“The Seventh” by Richard Stark (a pseudonym of Donald Westlake) was released in 1966 as the seventh book in the Parker series. The book was re-released in 1968 as “The Split” - with far superior cover art - coinciding with the movie adaptation starring Jim Brown in the Parker role.
As the novel opens, Parker is laying low in a girl’s home with the cash proceeds from a recent seven-man heist. He steps out for a few minutes to run an errand and upon his return, finds his hostess/sex partner murdered with a ceremonial sword and the heist proceeds missing. Did someone come to steal the loot and decide to kill the girl? Or did someone come to kill the girl and hit the jackpot by lucking into $134,000 in heist proceeds? This is the novel’s central mystery for Parker to solve.
Like many Parker novels, “The Seventh” is told in a manner that is unstuck in time. The reader gets to see selected scenes multiple times from the perspectives of various characters. It’s a narrative stunt that works because Westlake could write his ass off.
The flashback to the heist makes for awesome reading. The seven-man crew successfully robs the gate receipts from a stadium on college football Saturday. The plan was for Parker to hold the dough until the heat subsides and then each member of the crew would get their seventh. The theft of the money from Parker’s hideout throws a monkey-wrench in that plan.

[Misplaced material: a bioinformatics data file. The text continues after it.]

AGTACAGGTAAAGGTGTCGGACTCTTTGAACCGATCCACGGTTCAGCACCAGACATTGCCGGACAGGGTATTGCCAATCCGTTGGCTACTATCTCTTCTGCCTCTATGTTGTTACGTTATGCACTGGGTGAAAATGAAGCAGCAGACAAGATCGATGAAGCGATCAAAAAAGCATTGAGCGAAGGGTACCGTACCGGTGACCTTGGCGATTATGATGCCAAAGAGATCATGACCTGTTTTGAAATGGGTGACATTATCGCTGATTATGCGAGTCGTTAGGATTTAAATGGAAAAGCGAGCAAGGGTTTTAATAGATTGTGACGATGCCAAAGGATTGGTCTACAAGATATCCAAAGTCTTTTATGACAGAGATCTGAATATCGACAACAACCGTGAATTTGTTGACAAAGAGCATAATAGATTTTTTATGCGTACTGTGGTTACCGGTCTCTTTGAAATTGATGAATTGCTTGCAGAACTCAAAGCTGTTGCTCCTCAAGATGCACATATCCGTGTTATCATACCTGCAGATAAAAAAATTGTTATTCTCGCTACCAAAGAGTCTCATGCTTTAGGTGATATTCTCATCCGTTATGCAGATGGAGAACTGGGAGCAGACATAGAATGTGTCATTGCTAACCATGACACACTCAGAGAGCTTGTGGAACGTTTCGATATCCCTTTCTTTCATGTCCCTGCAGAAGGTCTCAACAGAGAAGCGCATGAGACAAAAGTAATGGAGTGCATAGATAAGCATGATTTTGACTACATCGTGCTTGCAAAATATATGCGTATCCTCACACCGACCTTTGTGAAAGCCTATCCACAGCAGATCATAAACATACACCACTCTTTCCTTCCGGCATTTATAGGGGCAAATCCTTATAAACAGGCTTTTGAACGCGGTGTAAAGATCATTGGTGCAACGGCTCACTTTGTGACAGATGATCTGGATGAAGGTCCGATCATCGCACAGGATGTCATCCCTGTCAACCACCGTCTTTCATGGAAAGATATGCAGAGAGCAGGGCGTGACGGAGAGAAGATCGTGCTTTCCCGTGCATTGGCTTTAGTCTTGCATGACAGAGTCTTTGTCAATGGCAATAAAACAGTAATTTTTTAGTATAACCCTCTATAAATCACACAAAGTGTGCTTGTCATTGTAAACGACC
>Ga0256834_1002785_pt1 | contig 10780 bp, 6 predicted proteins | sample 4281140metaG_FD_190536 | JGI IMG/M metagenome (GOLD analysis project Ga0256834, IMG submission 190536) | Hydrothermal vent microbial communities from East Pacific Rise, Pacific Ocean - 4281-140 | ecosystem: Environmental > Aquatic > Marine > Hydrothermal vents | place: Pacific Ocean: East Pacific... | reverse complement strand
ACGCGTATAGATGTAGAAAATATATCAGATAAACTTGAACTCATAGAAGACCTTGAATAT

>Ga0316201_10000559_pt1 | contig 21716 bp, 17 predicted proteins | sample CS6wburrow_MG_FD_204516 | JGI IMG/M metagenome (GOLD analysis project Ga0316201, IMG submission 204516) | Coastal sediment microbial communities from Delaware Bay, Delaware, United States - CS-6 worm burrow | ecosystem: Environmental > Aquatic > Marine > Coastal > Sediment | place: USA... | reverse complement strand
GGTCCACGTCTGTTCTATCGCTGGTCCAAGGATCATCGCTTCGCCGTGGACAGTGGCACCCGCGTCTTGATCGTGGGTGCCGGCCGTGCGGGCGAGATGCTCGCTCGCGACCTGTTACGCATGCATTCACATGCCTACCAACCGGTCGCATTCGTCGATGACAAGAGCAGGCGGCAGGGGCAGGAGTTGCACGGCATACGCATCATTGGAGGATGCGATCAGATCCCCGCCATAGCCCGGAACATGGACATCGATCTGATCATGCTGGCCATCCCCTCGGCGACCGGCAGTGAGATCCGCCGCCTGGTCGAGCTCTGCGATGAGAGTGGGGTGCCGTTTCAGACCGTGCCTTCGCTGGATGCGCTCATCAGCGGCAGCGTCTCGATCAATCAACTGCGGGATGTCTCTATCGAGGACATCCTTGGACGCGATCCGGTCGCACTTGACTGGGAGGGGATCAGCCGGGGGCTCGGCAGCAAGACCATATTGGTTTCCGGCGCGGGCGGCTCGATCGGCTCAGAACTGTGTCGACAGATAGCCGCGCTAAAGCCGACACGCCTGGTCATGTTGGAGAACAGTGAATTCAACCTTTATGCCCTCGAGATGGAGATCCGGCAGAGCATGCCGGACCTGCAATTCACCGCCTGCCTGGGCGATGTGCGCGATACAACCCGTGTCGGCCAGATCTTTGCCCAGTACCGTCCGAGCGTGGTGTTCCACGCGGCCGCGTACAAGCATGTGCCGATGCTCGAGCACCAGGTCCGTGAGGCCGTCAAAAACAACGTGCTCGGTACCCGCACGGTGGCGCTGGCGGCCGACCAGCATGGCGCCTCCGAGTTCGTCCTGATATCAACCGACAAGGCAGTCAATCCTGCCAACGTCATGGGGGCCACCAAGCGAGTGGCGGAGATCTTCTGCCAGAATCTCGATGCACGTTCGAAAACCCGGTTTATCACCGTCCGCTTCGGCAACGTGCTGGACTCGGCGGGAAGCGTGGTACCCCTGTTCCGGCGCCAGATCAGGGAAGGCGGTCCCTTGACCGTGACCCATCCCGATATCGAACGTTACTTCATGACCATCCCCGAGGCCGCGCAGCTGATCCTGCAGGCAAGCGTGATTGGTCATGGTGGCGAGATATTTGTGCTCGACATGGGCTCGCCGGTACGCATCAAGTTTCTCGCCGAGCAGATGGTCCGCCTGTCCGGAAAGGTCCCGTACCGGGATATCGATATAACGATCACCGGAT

Parker plays detective as he tries to solve the murder of his temporary girlfriend and recover the money with the assistance of his irritated crew. Meanwhile, the local police are also trying to solve both the homicide and the robbery of the stadium cash room. It’s a legitimate whodunnit executed perfectly by Westlake with the best scene being Parker’s brazen and audacious handling of the local cops.
There’s plenty of blood and gunplay in this one, and the violent ending setpiece is among the best in the series. Westlake was at the top of his game with “The Seventh” and fans of the series should consider it a “must-read.” Highly recommended.